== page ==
Spain moves out of ‘high risk’ level as cases continue to fall

Spain moves out of ‘high risk’ level as cases continue to fall

Spain moves out of ‘high risk’ level as cases continue to fall

Spain moves out of ‘high risk’ into ‘medium risk’ level as cases continue to fall.

After more than two months, Spain’s incidence rate has dropped to the “medium risk” level in terms of coronavirus contagion.

According to the latest Spanish Health Ministry report, which was released on Thursday evening, September 9. the 14-day cumulative number of coronavirus cases per 100,000 inhabitants now stands at 140.43, having fallen below the high-risk level of 150 for the first time since July 1.

The fifth wave of the pandemic in Spain continues to show a decline. Just 70 of the last 365 days have been outside of the high or very high risk of infections, these were recorded during two short periods, one at the beginning and the other at end of the spring.

These ‘incidence’ figures actually only refer to the likelihood of transmission. To calculate the global risk, each region must be taken into account, as well as the cumulative incidence, other transmission indicators and statistics such as hospital and intensive care unit (ICU) occupation levels.

On a national level, the figures are also at medium risk in terms of the ICUs, with less than 14% occupation by Covid-19 patients, and low in regular wards, with less than 5% occupation due to the disease.

These figures are also falling as since August 2, there have been progressively fewer Covid-19 patients in Spanish hospitals.

On Thursday, there were 5,115 patients in normal wards, which is half of the peak during the fifth wave and in the ICU, there were 1,257 patients.

There is also a progressive fall in the number of deaths- according to the Health Ministry data. While these numbers take weeks to settle, the trend is now clear, with a slow fall in the daily reported Covid-19 fatalities as well as the weekly figures.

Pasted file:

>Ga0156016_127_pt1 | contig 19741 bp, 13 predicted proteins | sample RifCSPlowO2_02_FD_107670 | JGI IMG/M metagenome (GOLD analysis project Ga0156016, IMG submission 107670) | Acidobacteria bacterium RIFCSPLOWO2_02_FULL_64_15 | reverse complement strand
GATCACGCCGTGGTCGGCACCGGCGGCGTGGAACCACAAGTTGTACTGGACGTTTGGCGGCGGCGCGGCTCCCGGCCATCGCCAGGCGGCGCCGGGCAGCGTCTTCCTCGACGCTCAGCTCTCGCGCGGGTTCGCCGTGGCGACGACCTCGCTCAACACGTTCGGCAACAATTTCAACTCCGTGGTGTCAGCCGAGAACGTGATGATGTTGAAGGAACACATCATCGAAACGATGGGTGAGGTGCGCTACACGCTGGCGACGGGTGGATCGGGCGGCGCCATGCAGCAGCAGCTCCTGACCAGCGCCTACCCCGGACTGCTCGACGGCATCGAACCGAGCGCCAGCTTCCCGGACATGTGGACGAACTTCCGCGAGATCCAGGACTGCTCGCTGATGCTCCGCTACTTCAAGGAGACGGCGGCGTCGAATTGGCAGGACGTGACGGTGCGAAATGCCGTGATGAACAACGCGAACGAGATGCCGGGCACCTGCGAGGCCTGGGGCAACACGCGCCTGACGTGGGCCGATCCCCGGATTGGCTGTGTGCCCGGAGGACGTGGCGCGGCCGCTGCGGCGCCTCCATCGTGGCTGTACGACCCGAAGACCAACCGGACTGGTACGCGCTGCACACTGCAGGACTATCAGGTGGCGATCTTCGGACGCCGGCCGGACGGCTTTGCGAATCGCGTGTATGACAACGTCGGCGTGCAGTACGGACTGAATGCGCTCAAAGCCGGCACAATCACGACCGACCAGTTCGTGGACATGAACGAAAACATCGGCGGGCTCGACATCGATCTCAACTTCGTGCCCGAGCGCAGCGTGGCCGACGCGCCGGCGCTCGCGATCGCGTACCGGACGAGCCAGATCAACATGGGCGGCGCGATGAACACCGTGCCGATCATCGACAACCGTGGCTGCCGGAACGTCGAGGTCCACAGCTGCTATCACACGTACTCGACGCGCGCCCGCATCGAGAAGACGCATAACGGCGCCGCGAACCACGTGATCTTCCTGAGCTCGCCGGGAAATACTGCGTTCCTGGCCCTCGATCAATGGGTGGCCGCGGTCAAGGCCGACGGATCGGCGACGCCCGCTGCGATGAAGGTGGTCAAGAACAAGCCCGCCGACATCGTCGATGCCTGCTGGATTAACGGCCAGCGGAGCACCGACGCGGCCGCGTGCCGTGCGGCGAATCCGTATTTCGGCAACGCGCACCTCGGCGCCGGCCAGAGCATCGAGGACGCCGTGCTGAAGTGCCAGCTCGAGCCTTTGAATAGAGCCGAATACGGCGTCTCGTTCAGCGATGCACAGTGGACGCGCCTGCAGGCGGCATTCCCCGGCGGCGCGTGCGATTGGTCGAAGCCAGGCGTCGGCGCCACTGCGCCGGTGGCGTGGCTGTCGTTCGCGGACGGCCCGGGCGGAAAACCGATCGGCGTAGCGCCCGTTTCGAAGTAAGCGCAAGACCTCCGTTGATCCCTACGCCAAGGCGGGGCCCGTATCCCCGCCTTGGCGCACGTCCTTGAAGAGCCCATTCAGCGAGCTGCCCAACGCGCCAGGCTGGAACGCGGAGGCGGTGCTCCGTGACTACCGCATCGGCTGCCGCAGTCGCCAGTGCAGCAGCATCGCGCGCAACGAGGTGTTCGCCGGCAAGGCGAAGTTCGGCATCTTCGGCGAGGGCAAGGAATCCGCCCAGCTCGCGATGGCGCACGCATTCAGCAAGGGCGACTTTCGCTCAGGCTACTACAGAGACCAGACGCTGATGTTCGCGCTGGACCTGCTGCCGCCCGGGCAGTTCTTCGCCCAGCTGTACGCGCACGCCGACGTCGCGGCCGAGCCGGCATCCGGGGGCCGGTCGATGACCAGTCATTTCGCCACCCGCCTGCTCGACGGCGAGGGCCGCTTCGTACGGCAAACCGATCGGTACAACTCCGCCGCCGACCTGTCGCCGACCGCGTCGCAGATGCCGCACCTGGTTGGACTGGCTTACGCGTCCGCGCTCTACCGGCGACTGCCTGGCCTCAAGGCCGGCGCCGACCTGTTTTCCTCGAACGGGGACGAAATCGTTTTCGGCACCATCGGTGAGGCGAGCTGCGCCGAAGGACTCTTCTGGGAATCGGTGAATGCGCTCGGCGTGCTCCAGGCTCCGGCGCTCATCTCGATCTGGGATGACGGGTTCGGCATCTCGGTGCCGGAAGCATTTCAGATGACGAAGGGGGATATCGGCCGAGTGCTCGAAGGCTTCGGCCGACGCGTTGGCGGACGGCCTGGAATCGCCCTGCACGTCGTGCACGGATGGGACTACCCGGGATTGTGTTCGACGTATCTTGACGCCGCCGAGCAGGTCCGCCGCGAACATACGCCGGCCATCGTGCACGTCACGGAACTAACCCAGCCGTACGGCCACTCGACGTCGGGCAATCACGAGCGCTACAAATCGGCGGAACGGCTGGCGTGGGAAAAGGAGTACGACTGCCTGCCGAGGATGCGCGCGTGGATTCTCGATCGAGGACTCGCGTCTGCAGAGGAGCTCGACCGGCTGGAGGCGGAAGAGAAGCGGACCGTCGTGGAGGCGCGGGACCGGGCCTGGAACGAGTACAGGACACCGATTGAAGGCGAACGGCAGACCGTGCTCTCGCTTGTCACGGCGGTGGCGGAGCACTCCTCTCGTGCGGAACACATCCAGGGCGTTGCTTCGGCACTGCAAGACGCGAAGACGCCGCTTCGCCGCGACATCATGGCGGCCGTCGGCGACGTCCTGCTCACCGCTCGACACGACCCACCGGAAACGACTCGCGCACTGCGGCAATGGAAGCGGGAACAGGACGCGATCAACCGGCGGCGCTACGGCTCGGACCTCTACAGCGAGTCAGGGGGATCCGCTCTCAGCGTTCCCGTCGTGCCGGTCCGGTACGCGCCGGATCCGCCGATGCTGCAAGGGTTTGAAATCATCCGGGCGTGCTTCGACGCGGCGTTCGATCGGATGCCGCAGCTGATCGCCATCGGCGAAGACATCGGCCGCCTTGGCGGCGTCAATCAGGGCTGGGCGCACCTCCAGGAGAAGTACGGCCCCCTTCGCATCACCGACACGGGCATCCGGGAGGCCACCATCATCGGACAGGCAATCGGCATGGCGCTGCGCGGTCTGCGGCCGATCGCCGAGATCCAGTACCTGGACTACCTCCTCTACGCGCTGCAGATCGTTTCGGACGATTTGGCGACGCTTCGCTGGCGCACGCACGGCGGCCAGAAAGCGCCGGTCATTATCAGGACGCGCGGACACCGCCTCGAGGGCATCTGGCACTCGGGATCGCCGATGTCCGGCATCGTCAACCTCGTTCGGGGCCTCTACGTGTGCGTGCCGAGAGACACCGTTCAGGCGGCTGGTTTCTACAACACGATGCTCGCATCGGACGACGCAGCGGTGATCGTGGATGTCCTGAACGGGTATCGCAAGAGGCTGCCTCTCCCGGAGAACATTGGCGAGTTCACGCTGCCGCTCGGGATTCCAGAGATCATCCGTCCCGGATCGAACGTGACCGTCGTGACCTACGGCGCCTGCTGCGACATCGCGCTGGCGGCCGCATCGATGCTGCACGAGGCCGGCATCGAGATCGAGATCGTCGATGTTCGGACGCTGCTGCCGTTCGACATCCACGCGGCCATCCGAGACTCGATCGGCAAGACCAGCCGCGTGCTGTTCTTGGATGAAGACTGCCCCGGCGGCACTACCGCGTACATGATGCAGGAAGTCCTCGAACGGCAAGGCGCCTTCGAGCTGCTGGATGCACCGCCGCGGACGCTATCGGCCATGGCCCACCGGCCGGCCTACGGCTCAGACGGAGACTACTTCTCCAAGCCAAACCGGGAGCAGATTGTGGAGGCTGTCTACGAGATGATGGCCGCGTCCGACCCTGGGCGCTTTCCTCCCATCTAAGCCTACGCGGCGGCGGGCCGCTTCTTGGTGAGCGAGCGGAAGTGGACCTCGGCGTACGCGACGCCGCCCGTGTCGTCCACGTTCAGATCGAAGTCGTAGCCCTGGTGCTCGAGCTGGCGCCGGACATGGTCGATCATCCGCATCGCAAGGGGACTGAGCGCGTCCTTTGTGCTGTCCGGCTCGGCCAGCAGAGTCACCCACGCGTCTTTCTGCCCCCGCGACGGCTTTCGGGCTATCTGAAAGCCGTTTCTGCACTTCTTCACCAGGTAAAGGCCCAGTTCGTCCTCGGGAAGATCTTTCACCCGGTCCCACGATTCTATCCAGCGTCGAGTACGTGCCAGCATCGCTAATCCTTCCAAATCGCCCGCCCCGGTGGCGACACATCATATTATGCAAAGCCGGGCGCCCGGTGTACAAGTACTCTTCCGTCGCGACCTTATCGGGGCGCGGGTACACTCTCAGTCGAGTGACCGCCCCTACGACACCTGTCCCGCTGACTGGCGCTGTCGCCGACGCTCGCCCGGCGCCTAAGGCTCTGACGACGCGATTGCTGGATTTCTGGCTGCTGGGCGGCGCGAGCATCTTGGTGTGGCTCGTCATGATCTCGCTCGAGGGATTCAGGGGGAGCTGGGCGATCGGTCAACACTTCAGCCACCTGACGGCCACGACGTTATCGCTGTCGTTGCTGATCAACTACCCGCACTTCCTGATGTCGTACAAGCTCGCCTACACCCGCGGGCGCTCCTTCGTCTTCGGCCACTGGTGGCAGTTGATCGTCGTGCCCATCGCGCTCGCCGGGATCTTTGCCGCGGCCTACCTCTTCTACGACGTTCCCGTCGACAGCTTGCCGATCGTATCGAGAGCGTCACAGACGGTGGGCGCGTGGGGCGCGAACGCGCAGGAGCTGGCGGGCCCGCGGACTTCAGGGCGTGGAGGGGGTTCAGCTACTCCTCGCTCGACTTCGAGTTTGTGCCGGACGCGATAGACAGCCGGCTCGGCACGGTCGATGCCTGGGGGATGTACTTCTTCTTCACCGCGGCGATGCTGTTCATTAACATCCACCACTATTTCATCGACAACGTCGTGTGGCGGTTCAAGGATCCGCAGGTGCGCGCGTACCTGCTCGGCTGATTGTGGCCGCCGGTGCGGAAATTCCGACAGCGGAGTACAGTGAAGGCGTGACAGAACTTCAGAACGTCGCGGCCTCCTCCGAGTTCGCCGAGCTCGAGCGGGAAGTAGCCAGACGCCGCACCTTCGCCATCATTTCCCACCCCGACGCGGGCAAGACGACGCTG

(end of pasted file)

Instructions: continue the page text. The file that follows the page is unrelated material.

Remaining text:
The downward trend of all of the indicators in the pandemic is generalised in all of the regions, but nine still remain at high risk, these are: Aragón, Balearic Islands, Cantabria, Castilla-La Mancha, Extremadura, Madrid, Navarre, the Basque Country and La Rioja.

The best data comes out of Asturias, which has a cumulative incidence of 56. At 81.1%, this region also has the highest percentage of its population with the full protection offered by the vaccines.

Given the fall in infections, most of Spain’s regions are progressively lifting social restrictions. Catalonia, for example, will lift all measures that still affect fundamental rights, such as the number of people at social meetings. It will, however, maintain capacity limits in hospitality venues.

What will happen in the coming days will largely depend in part on the effect that people will have as they return to the workplace after the holidays and the start of the new school year.

A few weeks will have to pass before it can be seen whether or not this has caused a rise in infections. By then, the percentage of the population that is fully vaccinated will be around 75%, including the majority of adolescents.

This will make the spread of the virus more difficult, although of course, it will not impede it fully, given that those who have been vaccinated can still be infected.

The under-12s are still yet to be vaccinated, and for now, there is no vaccine that has been approved for this group. The two main pharmaceutical groups that are supplying Spain, Pfizer and Moderna, are carrying out trials and will adjust the dosage for children.

By the end of the year, they are likely to have finished their work checking whether the vaccines are safe and effective for this age group, something that is likely to be complete by the end of this year.

If the trials are successful, the health authorities will have to decide whether to administer the vaccine, given that serious complications from Covid in children are very unlikely.

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Ron Howells

Ron actually started his working career as an Ophthalmic Technician- things changed when, during a band rehearsal, his amplifier blew up and he couldn’t get it fixed so he took a course at Birmingham University and ended up doing a degree course. He built up a chain of electronics stores and sold them as a franchise over 35 years ago. After five years touring the world Ron decided to move to Spain with his wife and son, a place they had visited over the years, and only bought the villa they live in because it has a guitar-shaped swimming pool!. Playing the guitar since the age of 7, he can often be seen, (and heard!) at beach bars and clubs along the length of the coast. He has always been interested in the news and constantly thrives to present his articles in an interesting and engaging way.